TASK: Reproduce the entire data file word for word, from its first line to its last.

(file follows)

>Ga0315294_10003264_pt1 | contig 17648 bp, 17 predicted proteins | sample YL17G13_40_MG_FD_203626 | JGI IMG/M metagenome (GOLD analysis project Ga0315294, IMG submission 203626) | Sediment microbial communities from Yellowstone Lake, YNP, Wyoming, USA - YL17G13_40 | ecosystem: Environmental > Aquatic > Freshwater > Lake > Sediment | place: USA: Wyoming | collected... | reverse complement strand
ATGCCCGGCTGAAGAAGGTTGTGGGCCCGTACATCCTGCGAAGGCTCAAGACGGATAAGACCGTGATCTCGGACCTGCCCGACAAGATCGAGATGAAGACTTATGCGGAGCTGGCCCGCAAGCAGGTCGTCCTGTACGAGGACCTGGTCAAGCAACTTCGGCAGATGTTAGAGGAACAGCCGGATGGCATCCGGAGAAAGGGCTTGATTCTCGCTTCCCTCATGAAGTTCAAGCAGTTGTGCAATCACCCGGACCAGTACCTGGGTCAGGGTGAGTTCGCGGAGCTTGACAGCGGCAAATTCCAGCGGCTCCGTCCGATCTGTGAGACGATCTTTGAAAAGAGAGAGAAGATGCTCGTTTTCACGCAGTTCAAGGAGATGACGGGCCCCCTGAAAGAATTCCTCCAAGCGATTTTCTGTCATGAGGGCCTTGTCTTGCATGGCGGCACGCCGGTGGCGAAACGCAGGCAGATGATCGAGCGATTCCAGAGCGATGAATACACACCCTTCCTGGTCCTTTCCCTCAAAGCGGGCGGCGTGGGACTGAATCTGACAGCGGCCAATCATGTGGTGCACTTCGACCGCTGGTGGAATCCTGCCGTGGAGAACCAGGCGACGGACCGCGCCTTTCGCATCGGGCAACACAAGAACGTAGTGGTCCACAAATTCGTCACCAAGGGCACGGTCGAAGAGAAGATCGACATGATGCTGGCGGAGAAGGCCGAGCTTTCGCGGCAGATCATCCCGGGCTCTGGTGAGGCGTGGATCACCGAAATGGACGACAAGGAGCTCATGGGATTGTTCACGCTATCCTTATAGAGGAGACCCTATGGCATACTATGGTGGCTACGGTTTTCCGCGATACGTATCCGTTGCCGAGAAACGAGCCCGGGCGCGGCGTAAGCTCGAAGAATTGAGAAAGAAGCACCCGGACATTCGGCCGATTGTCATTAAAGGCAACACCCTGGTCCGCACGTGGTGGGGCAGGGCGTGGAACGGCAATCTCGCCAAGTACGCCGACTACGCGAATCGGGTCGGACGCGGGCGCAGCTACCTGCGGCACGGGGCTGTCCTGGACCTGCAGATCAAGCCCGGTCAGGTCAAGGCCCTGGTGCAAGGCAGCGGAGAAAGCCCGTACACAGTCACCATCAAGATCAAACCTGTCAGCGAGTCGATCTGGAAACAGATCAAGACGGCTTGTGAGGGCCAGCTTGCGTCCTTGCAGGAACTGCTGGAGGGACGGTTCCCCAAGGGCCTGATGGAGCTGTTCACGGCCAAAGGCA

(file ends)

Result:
>Ga0315294_10003264_pt1 | contig 17648 bp, 17 predicted proteins | sample YL17G13_40_MG_FD_203626 | JGI IMG/M metagenome (GOLD analysis project Ga0315294, IMG submission 203626) | Sediment microbial communities from Yellowstone Lake, YNP, Wyoming, USA - YL17G13_40 | ecosystem: Environmental > Aquatic > Freshwater > Lake > Sediment | place: USA: Wyoming | collected... | reverse complement strand
ATGCCCGGCTGAAGAAGGTTGTGGGCCCGTACATCCTGCGAAGGCTCAAGACGGATAAGACCGTGATCTCGGACCTGCCCGACAAGATCGAGATGAAGACTTATGCGGAGCTGGCCCGCAAGCAGGTCGTCCTGTACGAGGACCTGGTCAAGCAACTTCGGCAGATGTTAGAGGAACAGCCGGATGGCATCCGGAGAAAGGGCTTGATTCTCGCTTCCCTCATGAAGTTCAAGCAGTTGTGCAATCACCCGGACCAGTACCTGGGTCAGGGTGAGTTCGCGGAGCTTGACAGCGGCAAATTCCAGCGGCTCCGTCCGATCTGTGAGACGATCTTTGAAAAGAGAGAGAAGATGCTCGTTTTCACGCAGTTCAAGGAGATGACGGGCCCCCTGAAAGAATTCCTCCAAGCGATTTTCTGTCATGAGGGCCTTGTCTTGCATGGCGGCACGCCGGTGGCGAAACGCAGGCAGATGATCGAGCGATTCCAGAGCGATGAATACACACCCTTCCTGGTCCTTTCCCTCAAAGCGGGCGGCGTGGGACTGAATCTGACAGCGGCCAATCATGTGGTGCACTTCGACCGCTGGTGGAATCCTGCCGTGGAGAACCAGGCGACGGACCGCGCCTTTCGCATCGGGCAACACAAGAACGTAGTGGTCCACAAATTCGTCACCAAGGGCACGGTCGAAGAGAAGATCGACATGATGCTGGCGGAGAAGGCCGAGCTTTCGCGGCAGATCATCCCGGGCTCTGGTGAGGCGTGGATCACCGAAATGGACGACAAGGAGCTCATGGGATTGTTCACGCTATCCTTATAGAGGAGACCCTATGGCATACTATGGTGGCTACGGTTTTCCGCGATACGTATCCGTTGCCGAGAAACGAGCCCGGGCGCGGCGTAAGCTCGAAGAATTGAGAAAGAAGCACCCGGACATTCGGCCGATTGTCATTAAAGGCAACACCCTGGTCCGCACGTGGTGGGGCAGGGCGTGGAACGGCAATCTCGCCAAGTACGCCGACTACGCGAATCGGGTCGGACGCGGGCGCAGCTACCTGCGGCACGGGGCTGTCCTGGACCTGCAGATCAAGCCCGGTCAGGTCAAGGCCCTGGTGCAAGGCAGCGGAGAAAGCCCGTACACAGTCACCATCAAGATCAAACCTGTCAGCGAGTCGATCTGGAAACAGATCAAGACGGCTTGTGAGGGCCAGCTTGCGTCCTTGCAGGAACTGCTGGAGGGACGGTTCCCCAAGGGCCTGATGGAGCTGTTCACGGCCAAAGGCA